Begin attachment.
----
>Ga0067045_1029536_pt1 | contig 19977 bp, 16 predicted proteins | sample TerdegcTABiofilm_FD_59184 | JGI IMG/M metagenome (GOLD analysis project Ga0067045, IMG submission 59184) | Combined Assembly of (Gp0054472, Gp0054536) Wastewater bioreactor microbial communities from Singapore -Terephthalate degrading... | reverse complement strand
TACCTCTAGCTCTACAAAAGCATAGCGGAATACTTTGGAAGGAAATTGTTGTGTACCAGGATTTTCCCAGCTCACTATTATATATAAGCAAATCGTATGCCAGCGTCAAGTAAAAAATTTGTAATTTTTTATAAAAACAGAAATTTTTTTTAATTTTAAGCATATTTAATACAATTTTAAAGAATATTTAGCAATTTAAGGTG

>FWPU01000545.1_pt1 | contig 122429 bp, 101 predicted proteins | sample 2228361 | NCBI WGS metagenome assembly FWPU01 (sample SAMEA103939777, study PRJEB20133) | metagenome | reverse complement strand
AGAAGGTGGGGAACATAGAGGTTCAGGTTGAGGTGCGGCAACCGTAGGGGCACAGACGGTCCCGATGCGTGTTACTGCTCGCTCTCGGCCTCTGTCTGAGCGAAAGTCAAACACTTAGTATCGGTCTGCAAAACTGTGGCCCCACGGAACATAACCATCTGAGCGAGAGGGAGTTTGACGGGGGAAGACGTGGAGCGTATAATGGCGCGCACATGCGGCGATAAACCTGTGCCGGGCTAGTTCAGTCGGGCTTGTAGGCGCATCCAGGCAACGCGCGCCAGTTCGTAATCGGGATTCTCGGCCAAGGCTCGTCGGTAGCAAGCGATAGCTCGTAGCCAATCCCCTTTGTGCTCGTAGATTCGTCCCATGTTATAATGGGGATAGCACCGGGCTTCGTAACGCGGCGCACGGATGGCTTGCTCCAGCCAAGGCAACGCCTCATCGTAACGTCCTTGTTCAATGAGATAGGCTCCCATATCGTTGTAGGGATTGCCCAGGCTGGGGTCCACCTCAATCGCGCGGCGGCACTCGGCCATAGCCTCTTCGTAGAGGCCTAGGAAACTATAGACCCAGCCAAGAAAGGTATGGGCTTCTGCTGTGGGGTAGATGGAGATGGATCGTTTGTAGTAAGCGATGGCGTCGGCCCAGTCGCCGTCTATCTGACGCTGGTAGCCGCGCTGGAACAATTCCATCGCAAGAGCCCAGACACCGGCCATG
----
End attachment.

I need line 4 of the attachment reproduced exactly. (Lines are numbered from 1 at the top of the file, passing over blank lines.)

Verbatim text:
AGAAGGTGGGGAACATAGAGGTTCAGGTTGAGGTGCGGCAACCGTAGGGGCACAGACGGTCCCGATGCGTGTTACTGCTCGCTCTCGGCCTCTGTCTGAGCGAAAGTCAAACACTTAGTATCGGTCTGCAAAACTGTGGCCCCACGGAACATAACCATCTGAGCGAGAGGGAGTTTGACGGGGGAAGACGTGGAGCGTATAATGGCGCGCACATGCGGCGATAAACCTGTGCCGGGCTAGTTCAGTCGGGCTTGTAGGCGCATCCAGGCAACGCGCGCCAGTTCGTAATCGGGATTCTCGGCCAAGGCTCGTCGGTAGCAAGCGATAGCTCGTAGCCAATCCCCTTTGTGCTCGTAGATTCGTCCCATGTTATAATGGGGATAGCACCGGGCTTCGTAACGCGGCGCACGGATGGCTTGCTCCAGCCAAGGCAACGCCTCATCGTAACGTCCTTGTTCAATGAGATAGGCTCCCATATCGTTGTAGGGATTGCCCAGGCTGGGGTCCACCTCAATCGCGCGGCGGCACTCGGCCATAGCCTCTTCGTAGAGGCCTAGGAAACTATAGACCCAGCCAAGAAAGGTATGGGCTTCTGCTGTGGGGTAGATGGAGATGGATCGTTTGTAGTAAGCGATGGCGTCGGCCCAGTCGCCGTCTATCTGACGCTGGTAGCCGCGCTGGAACAATTCCATCGCAAGAGCCCAGACACCGGCCATG